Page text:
Effects of QDs on spermateleosis in Bombyx mori.(A) Natural morphology of spermatocysts in the different stages. 1–3 indicate the stages with 64, 128, and 256 primary spermatocytes in spermatocysts, respectively; 4 indicates the spermatocysts during spermiogenesis; 5 indicates the stage of spermatodesms. (B) The culture of male spermatocysts after in vivo exposure to QDs. Cacoplastic morphology of spermatocysts characterized by warping, apoptosis, necrosis, or damaged membranes. 1′–3′ indicate the stages with 64, 128, and 256 cacoplastic primary spermatocytes in spermatocysts, respectively; 4′ indicates the cacoplastic spermatocysts during spermiogenesis process; 5′ indicates the stage of cacoplastic spermatodesms. (C) Spermateleosis was affected by the duration of exposure in vivo. The duration of exposure in vivo was the time until the removal of the testes after exposure to QDs. Fifth instar larvae received vascular injection of 0.32 nmol CdTe QDs, QDs-Ala, or QDs-Gly per larva (10 μL at 32 μM per individual) at 48 h after molting, whereas the control organisms (CK) were injected with the same volume of pure water. Spermatocysts were removed from male larva at 12 h or 24 h after exposure to QDs, and then cultured for 168 h in vitro without QDs. Bars = 100 μm in (A,B), and 200 μm in (C).
© Copyright Policy - open-access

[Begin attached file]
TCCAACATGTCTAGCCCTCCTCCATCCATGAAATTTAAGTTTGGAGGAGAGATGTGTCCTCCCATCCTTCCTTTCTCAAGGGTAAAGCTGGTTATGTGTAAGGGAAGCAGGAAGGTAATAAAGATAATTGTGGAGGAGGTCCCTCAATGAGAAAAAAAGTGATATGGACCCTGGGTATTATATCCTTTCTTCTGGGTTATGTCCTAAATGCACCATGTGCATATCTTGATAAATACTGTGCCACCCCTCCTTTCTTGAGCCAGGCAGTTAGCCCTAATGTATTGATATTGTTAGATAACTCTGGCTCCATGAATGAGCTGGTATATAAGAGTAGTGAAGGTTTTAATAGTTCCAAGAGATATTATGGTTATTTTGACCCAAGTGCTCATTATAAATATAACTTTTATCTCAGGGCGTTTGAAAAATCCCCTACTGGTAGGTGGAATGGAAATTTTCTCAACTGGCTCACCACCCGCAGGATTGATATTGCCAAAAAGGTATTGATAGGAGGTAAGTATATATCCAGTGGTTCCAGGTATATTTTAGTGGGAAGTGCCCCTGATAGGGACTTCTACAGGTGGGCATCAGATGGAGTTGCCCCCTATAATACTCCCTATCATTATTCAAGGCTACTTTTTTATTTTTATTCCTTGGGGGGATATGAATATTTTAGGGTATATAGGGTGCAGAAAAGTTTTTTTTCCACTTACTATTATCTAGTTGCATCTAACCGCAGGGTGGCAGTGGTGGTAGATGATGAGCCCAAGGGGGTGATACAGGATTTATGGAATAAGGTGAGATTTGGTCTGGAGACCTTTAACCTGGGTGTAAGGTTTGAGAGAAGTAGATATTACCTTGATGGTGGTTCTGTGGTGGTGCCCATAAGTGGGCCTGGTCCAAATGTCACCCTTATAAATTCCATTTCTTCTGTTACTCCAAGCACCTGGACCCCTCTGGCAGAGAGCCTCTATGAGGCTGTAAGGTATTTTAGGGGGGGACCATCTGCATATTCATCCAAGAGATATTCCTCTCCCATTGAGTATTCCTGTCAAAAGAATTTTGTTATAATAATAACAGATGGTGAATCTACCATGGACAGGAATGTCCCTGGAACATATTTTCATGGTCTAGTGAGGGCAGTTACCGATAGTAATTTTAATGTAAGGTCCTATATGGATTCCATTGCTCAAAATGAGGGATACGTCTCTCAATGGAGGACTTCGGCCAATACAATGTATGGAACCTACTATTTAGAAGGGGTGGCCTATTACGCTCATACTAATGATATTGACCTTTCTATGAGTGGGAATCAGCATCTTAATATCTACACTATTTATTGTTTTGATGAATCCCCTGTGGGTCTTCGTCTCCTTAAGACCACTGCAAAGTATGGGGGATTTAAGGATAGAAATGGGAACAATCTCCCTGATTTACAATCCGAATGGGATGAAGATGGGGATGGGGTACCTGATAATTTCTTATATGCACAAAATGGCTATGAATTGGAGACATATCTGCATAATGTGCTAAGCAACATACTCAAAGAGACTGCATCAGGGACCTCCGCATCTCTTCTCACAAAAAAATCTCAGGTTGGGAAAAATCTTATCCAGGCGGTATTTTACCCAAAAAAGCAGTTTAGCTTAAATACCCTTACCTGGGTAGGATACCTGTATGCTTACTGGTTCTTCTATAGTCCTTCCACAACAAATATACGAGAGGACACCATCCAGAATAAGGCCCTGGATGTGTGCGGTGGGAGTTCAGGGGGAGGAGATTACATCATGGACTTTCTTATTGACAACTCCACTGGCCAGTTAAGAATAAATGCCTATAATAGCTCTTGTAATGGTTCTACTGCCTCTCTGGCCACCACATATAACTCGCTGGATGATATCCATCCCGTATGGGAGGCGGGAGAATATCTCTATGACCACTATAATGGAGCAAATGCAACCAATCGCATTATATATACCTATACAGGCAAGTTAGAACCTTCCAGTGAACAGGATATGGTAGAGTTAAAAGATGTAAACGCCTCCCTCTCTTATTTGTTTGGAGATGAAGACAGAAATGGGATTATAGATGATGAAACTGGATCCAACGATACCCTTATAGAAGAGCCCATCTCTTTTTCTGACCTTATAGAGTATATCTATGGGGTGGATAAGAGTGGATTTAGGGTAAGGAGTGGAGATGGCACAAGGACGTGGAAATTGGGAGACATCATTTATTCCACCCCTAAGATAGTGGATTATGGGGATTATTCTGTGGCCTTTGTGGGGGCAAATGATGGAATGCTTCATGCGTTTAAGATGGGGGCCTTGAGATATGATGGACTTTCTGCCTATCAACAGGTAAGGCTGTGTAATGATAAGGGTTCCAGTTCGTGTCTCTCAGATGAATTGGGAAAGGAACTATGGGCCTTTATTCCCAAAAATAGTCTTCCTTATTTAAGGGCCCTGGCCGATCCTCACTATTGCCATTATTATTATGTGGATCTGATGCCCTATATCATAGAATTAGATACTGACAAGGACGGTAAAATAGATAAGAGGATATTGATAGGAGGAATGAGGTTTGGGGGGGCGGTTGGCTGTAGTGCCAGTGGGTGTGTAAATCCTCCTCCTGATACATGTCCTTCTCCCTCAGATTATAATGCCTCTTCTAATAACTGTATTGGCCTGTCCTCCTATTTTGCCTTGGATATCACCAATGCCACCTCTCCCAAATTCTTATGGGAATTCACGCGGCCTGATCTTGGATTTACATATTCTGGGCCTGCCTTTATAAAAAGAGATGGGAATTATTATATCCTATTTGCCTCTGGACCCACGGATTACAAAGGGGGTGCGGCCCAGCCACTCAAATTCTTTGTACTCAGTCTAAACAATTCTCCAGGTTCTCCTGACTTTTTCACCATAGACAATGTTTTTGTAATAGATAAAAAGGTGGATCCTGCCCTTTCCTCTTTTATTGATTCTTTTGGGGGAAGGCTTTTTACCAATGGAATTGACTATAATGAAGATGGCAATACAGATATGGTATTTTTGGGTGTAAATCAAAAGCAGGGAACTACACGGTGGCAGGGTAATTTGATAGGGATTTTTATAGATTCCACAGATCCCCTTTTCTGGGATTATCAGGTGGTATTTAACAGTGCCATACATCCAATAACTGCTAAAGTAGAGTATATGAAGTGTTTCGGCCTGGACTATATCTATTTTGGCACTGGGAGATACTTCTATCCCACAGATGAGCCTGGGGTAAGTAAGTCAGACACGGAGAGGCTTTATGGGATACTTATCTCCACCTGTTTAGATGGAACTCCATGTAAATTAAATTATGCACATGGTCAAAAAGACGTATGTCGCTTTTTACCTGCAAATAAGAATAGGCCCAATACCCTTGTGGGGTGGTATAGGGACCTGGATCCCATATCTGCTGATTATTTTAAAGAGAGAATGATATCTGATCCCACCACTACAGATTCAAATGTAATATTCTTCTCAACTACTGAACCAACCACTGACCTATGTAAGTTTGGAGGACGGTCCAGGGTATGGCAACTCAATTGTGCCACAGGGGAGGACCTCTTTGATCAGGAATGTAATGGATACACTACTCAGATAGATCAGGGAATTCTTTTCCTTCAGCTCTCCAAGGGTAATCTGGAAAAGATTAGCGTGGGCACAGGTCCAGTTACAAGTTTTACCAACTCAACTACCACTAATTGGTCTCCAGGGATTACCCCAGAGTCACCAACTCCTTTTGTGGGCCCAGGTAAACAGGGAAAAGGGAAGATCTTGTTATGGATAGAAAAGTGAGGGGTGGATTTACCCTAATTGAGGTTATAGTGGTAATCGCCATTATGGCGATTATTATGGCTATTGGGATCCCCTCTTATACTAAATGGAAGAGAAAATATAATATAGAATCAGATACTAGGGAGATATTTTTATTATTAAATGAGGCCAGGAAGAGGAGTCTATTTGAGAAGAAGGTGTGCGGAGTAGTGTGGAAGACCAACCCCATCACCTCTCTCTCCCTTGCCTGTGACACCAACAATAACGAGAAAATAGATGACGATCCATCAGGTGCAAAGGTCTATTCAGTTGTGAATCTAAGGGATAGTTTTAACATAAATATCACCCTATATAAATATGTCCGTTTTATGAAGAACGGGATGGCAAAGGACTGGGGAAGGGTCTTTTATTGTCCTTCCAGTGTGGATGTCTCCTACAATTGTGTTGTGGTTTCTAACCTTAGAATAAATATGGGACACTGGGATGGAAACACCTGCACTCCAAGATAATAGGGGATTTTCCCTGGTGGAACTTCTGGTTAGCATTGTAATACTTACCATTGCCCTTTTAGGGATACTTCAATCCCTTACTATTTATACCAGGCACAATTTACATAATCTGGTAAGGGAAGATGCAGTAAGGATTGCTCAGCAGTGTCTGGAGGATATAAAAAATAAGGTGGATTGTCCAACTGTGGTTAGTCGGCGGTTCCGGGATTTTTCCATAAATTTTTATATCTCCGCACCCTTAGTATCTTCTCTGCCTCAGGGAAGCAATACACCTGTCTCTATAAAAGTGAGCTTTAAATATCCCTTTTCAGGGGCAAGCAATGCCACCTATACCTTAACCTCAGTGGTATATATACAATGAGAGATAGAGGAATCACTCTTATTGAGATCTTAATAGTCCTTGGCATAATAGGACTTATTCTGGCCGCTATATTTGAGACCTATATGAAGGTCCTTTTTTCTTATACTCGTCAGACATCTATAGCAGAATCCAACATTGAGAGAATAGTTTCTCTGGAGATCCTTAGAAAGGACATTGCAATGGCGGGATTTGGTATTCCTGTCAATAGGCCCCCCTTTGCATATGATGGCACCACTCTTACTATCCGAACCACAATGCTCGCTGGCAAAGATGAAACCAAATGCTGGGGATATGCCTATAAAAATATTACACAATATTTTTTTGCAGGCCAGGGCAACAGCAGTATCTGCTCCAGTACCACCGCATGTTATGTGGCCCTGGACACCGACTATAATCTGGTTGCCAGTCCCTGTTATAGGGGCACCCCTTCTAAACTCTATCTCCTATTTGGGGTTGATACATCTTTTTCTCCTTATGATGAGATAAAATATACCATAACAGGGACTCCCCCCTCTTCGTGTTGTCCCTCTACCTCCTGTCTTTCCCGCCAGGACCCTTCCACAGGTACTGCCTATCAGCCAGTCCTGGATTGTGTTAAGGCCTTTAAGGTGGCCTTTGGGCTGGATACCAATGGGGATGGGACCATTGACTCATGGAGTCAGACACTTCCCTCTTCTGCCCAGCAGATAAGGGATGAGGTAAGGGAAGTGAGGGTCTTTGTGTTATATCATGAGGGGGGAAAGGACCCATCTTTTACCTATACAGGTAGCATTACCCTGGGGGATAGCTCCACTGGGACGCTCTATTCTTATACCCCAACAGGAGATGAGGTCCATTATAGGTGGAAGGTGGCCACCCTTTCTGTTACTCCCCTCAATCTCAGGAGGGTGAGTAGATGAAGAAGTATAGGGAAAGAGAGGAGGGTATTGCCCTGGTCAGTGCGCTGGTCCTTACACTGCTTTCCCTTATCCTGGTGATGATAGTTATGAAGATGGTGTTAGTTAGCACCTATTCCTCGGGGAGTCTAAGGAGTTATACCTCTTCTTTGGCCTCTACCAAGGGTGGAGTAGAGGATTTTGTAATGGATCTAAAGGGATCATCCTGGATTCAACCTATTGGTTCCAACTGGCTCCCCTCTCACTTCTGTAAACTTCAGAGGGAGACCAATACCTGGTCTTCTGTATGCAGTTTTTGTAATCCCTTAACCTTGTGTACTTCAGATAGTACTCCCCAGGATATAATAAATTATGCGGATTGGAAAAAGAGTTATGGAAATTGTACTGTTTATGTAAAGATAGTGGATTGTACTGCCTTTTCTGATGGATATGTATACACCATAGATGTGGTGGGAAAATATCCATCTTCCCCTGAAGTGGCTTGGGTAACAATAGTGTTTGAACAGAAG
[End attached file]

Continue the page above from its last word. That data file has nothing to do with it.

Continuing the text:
Related In: Results  -  Collection

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Show All Figures
getmorefigures.php?uid=PMC5037452&req=5

f4: Effects of QDs on spermateleosis in Bombyx mori.(A) Natural morphology of spermatocysts in the different stages. 1–3 indicate the stages with 64, 128, and 256 primary spermatocytes in spermatocysts, respectively; 4 indicates the spermatocysts during spermiogenesis; 5 indicates the stage of spermatodesms. (B) The culture of male spermatocysts after in vivo exposure to QDs. Cacoplastic morphology of spermatocysts characterized by warping, apoptosis, necrosis, or damaged membranes. 1′–3′ indicate the stages with 64, 128, and 256 cacoplastic primary spermatocytes in spermatocysts, respectively; 4′ indicates the cacoplastic spermatocysts during spermiogenesis process; 5′ indicates the stage of cacoplastic spermatodesms. (C) Spermateleosis was affected by the duration of exposure in vivo. The duration of exposure in vivo was the time until the removal of the testes after exposure to QDs. Fifth instar larvae received vascular injection of 0.32 nmol CdTe QDs, QDs-Ala, or QDs-Gly per larva (10 μL at 32 μM per individual) at 48 h after molting, whereas the control organisms (CK) were injected with the same volume of pure water. Spermatocysts were removed from male larva at 12 h or 24 h after exposure to QDs, and then cultured for 168 h in vitro without QDs. Bars = 100 μm in (A,B), and 200 μm in (C).